YANGON, Feb 21 — The Myanmar junta on Sunday rejected a regional special envoy’s request to meet with a group of ousted lawmakers — which it had branded a terrorist group — amid attempts to break a year-long political stalemate since the coup.
Myanmar has been in chaos, its economy paralysed and more than 1,500 civilians have been killed in a military crackdown since the putsch in February 2021, according to a local monitoring group.
The Association of Southeast Asian Nations — a 10-country bloc — has been at the forefront of diplomatic efforts to end the crisis which triggered mass protests and a brutal crackdown on dissent, including 12,000 people arrested.
Cambodian foreign minister Prak Sokhonn, the new Asean special envoy to Myanmar, told a meeting of the bloc’s foreign ministers Thursday that he planned to visit in March and meet with top junta officials.
With backing from Malaysia, he has also sought to meet with members of a “National Unity Government” dominated by lawmakers from Aung San Suu Kyi’s ousted party that is working to overthrow the junta.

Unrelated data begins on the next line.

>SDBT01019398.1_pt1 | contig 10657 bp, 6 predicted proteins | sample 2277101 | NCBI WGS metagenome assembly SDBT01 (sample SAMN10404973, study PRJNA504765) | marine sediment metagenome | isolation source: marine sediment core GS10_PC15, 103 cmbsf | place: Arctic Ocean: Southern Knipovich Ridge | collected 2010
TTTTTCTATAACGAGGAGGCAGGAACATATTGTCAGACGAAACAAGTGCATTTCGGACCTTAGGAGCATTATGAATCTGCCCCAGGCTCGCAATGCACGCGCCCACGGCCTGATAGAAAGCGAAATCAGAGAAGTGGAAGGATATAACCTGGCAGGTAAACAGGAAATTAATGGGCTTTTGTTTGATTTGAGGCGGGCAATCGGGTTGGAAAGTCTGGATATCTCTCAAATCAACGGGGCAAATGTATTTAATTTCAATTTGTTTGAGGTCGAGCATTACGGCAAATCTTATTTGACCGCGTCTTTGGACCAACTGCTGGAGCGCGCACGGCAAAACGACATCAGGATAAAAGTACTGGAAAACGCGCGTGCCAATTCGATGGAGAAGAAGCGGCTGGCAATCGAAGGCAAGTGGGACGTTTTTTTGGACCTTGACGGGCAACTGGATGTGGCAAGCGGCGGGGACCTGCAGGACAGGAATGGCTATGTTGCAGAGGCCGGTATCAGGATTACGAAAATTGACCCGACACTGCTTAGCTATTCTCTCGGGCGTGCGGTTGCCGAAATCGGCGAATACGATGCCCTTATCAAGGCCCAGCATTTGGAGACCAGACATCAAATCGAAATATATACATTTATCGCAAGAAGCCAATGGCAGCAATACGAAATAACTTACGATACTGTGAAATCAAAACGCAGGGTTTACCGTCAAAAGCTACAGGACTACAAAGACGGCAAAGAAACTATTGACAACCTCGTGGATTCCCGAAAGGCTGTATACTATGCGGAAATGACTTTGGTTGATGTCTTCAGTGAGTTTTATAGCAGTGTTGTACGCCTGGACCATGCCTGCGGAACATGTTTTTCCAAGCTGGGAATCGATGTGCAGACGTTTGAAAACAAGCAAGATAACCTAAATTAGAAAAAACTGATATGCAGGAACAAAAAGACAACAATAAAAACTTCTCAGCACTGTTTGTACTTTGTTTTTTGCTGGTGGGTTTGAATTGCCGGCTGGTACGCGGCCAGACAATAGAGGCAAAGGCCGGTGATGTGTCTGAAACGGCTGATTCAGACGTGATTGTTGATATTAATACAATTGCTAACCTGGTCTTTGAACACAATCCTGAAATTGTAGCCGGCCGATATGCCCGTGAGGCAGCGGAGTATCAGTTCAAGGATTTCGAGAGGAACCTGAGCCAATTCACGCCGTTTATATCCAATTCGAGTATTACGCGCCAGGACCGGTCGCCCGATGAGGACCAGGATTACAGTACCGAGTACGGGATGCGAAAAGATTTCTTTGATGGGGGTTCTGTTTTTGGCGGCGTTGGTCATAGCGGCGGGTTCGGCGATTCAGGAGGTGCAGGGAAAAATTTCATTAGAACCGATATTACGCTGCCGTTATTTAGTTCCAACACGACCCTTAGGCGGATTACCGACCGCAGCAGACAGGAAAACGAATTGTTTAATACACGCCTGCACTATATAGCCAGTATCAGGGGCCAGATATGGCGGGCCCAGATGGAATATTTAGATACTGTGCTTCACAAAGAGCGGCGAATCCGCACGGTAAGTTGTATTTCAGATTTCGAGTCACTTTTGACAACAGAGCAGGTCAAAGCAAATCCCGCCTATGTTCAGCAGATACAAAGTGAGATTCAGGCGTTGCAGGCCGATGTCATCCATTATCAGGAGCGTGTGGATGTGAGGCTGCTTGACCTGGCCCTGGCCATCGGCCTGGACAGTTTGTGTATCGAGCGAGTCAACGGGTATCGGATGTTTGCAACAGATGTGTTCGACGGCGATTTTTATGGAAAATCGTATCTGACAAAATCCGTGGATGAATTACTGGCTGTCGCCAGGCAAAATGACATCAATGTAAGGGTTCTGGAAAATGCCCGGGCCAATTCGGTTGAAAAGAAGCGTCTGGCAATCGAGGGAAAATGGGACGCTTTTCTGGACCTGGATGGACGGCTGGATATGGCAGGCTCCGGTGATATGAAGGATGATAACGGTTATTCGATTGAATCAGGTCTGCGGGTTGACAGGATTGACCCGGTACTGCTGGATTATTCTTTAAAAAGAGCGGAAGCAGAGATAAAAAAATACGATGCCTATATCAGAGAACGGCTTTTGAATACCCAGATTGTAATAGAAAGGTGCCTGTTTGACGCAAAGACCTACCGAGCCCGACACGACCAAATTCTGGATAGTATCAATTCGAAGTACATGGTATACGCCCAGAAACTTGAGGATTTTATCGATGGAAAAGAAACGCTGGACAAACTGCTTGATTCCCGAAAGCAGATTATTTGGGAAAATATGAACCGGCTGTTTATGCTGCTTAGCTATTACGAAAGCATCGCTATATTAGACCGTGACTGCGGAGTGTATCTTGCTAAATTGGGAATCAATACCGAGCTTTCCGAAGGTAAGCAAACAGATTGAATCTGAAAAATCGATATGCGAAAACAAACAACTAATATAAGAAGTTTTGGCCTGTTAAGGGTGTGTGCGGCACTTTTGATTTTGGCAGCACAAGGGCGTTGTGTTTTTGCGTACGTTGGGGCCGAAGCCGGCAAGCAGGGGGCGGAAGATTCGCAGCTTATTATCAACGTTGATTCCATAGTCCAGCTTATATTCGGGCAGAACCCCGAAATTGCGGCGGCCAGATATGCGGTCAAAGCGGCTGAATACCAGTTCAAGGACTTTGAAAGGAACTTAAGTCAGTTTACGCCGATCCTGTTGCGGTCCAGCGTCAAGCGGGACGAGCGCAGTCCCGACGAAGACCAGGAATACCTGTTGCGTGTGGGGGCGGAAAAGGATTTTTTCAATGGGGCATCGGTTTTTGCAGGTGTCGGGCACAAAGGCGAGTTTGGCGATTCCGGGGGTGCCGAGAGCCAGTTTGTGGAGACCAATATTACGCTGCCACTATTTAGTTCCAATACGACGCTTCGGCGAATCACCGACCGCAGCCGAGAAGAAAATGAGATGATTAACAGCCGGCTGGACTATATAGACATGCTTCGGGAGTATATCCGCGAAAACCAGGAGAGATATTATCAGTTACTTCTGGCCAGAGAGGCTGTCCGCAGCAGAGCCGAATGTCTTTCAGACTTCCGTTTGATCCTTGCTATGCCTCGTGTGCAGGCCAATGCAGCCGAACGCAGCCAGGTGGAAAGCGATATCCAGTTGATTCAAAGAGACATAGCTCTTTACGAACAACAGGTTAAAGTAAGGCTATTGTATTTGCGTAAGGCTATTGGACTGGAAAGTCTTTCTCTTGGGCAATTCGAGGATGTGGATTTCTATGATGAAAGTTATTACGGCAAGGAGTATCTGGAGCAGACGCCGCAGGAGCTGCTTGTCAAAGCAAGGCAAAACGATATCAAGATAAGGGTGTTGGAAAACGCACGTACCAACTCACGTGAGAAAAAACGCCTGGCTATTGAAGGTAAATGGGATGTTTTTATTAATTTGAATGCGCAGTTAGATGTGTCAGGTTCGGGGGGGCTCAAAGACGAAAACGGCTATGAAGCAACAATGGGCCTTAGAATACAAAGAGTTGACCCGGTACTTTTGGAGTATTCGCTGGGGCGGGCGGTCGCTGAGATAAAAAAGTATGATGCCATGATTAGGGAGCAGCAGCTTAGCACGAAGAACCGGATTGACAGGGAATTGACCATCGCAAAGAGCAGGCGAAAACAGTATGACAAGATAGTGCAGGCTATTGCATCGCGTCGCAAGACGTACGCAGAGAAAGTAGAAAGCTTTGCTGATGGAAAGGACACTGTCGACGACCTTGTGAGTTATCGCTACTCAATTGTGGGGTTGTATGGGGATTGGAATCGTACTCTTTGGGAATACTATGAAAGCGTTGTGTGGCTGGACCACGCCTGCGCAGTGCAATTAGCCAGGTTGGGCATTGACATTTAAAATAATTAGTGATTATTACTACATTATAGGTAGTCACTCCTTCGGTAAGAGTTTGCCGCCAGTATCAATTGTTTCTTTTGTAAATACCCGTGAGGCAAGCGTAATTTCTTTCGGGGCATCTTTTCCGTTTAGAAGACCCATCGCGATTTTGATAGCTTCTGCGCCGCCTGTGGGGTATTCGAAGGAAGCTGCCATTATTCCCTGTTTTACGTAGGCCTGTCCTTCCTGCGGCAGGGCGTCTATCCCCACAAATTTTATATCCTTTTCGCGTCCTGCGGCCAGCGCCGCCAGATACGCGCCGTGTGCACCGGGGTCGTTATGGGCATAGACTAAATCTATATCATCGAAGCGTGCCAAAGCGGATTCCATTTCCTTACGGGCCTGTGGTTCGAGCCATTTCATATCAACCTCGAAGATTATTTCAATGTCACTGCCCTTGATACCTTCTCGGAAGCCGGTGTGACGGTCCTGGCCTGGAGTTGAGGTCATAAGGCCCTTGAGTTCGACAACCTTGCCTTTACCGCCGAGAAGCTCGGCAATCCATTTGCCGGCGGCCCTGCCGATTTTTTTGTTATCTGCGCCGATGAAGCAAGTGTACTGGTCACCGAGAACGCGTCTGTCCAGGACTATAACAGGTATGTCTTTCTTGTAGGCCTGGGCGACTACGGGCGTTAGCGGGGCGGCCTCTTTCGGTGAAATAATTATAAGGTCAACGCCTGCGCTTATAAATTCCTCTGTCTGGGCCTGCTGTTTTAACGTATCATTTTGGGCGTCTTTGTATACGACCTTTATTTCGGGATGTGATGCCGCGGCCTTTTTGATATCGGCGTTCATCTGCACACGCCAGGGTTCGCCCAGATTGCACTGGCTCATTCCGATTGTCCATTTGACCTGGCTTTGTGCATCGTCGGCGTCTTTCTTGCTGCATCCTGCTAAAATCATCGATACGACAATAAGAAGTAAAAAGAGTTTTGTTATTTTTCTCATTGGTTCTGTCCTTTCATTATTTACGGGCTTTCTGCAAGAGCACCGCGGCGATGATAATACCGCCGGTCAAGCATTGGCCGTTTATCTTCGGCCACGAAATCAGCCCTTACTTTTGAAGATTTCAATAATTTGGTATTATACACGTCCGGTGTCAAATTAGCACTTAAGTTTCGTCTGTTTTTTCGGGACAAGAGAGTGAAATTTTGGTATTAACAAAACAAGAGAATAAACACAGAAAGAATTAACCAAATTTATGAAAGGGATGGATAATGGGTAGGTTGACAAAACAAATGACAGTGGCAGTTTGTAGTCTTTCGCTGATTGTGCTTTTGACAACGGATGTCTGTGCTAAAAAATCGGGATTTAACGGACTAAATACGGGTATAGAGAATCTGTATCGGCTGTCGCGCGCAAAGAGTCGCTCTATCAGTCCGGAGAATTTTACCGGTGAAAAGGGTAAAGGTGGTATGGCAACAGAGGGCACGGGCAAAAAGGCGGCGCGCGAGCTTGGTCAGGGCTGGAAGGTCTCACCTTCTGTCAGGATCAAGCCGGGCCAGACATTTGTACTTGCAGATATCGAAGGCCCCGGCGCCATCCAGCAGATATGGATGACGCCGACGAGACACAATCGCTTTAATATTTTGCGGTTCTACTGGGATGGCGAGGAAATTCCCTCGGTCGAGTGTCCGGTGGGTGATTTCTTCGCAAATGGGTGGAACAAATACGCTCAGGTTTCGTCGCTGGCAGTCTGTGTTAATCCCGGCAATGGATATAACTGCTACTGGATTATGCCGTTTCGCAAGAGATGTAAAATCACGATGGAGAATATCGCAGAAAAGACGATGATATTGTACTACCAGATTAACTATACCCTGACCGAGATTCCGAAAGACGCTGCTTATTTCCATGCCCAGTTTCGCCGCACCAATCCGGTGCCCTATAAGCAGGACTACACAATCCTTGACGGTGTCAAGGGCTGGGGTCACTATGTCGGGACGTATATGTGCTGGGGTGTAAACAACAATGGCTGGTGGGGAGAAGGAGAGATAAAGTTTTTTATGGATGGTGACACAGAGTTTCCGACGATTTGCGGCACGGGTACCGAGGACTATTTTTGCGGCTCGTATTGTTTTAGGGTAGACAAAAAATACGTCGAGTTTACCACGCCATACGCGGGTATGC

Myanmar’s Foreign Ministry issued a statement late on Sunday saying it would promote “constructive cooperation with Asean including the special envoy”.
However, it could not agree to the special envoy engaging with “unlawful associations and terrorist groups” because they were “perpetrating violence and pursuing (a) total destructive path”.
The Ministry said the suggestion was “contrary to the principles of the Asean charter but also undermines Asean’s counter-terrorism efforts”.
“The Ministry again urges the two members not to use Asean platforms to make such comments and encourages (them) to condemn the terrorist acts,” the statement said.
In May last year the junta declared the NUG “terrorists” and has jailed several high-ranking members of Suu Kyi’s party.
Most NUG members are in exile or in hiding and Prak Sokhonn gave no details on where or when any future meeting might take place.
Myanmar’s top diplomat was barred from Thursday’s meeting in Phnom Penh over a lack of progress in defusing violence, although Prak Sokhonn said junta representatives had been allowed to listen in on discussions. — AFP